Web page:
CHICAGO (CBS) — Early Tuesday morning, eight people were shot in one house in the Englewood community, and four of them died.

It was the third mass shooting in two weeks in Chicago, and there was yet another one in which five people were shot in West Garfield Park on Tuesday evening. That incident happened in the 3800 block of West Monroe Street.

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As CBS 2’s Jermont Terry reported, there were concerns Tuesday night that Chicago might be becoming numb to this type of violence.

According to Chicago Police, shots were fired after a quarrel inside a residence in the 6200 block of South Morgan Street around 5:45 a.m. Tuesday. Police Supt. David Brown confirmed four people, three women and one man, were pronounced dead at the scene – while four others were taken to area hospitals.

A mother was seen breaking down as she found out her daughter was gone. The aching pain was clear, and young mothers were themselves among the victims who were killed.

“We walked across the street to him, and indeed, it was a little boy whose mom had been killed a couple hours earlier there in that house,” said the Rev. Donovan Price.

Early Saturday morning, only a little over 48 hours before the Englewood mass shooting, there was also a mass shooting in Chatham that left one woman dead and nine other people wounded.

Police said the victims were standing on the sidewalk near 75th Street and Prairie Avenue around 2 a.m. Saturday, when two gunmen walked up and started shooting.

A 29-year-old woman, identified as Kimfier Miles, was shot in the abdomen and knee, and was pronounced dead at University of Chicago Medical Center. The other nine victims included eight men and one woman, ranging in age from 23 to 46. All nine were in either fair or good condition, and were being treated at five separate hospitals.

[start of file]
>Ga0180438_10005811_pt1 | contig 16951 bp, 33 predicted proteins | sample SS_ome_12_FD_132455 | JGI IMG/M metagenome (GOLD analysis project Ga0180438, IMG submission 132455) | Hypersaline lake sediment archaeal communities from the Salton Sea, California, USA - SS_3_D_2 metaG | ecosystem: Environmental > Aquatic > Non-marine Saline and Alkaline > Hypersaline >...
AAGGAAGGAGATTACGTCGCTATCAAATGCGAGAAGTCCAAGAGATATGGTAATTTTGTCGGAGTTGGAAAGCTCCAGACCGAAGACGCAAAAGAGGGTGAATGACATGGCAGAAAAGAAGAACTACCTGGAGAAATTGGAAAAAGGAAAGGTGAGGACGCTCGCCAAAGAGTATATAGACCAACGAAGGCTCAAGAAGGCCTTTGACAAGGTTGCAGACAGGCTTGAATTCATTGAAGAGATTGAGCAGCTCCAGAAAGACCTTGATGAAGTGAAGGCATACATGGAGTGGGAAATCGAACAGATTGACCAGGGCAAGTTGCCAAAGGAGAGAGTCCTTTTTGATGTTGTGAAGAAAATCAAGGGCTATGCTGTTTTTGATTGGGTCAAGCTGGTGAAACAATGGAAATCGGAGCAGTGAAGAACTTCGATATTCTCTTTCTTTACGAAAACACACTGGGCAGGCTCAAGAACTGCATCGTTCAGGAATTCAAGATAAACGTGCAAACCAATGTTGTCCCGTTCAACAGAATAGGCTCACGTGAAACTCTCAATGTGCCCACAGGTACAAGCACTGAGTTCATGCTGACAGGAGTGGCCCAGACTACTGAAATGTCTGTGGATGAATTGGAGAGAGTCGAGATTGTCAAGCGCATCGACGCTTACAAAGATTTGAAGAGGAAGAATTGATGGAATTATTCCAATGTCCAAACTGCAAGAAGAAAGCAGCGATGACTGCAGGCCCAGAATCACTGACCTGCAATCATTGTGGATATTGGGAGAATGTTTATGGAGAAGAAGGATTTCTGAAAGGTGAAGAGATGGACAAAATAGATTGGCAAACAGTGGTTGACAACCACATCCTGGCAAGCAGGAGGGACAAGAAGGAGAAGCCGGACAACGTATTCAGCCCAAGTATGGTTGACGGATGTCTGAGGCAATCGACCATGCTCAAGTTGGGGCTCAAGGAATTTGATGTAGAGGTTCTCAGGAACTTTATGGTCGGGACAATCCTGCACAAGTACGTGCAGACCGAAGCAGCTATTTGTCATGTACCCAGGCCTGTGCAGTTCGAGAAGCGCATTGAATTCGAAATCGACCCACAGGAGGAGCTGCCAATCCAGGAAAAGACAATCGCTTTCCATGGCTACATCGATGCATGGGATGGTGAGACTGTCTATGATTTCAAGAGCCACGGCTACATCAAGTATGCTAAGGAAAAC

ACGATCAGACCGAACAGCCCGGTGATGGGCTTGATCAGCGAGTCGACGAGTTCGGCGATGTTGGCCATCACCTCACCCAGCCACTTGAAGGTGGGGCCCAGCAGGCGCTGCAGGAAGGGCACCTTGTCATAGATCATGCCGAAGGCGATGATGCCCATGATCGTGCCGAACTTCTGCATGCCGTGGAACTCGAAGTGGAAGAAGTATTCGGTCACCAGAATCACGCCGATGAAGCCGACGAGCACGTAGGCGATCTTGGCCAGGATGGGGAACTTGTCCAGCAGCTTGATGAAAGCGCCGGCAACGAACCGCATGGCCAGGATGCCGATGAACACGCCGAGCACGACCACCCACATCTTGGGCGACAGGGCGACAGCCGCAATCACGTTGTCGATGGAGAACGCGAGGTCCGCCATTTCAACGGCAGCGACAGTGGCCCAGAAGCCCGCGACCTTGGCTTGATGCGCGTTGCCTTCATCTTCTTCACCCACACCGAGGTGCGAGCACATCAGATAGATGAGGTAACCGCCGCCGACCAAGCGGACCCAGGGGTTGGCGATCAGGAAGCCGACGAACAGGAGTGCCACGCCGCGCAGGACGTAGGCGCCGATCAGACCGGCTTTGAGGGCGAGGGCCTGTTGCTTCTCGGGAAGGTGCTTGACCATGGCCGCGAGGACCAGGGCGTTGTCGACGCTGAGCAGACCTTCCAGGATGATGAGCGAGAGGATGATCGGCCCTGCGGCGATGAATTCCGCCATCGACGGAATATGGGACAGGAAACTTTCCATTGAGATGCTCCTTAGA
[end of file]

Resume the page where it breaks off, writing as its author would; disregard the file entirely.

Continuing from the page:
On Sunday, June 6, eight people were wounded in the 8900 block of South Cottage Grove Avenue in the Burnside neighborhood.

Pastor Price, with Solutions and Resources, crossed the yellow crime scene tape at the scenes of all three mass shootings. Terry asked him if he was left wondering where the outrage is when there have been so many mass shootings within two weeks.

“I think to myself, of course, I wish that more people would get mad about it,” Price said, “because when people get emotional about something, then they move, and they cause movement.”

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Yet Price refuses to run out of optimism and prayer for Chicago as the city grapples with what many consider complacency with recent mass shootings.

Price: “We just opened back up – trying to get back to regular.”

Terry: “Yet regular for us has equated to violence?”

Price: “Absolutely.”

Police Supt. David Brown and Mayor Lori Lightfoot are trying to address the uphill battle. Meanwhile, Price said it is time for people to stop thinking about violence in Chicago as if it is irrelevant if it’s not happening in their neighborhood.

“‘It’s not on my block. It’s not in my community. Oh, that’s terrible to what happened over there in Englewood to them,’” Price said.

Price wants Chicagoans to understand all neighborhoods are feeling the impact of gun violence and the mass shootings.

“The lack of outcry is part of the problem,” he said.

He knows the CPD will continue to respond to more crime scenes, and now he is crying out beyond the city and state.

“Federal help – can you come to Chicago?” Price said.

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Mayor Lightfoot said the federal government needs to step up and help keep guns from coming into Chicago.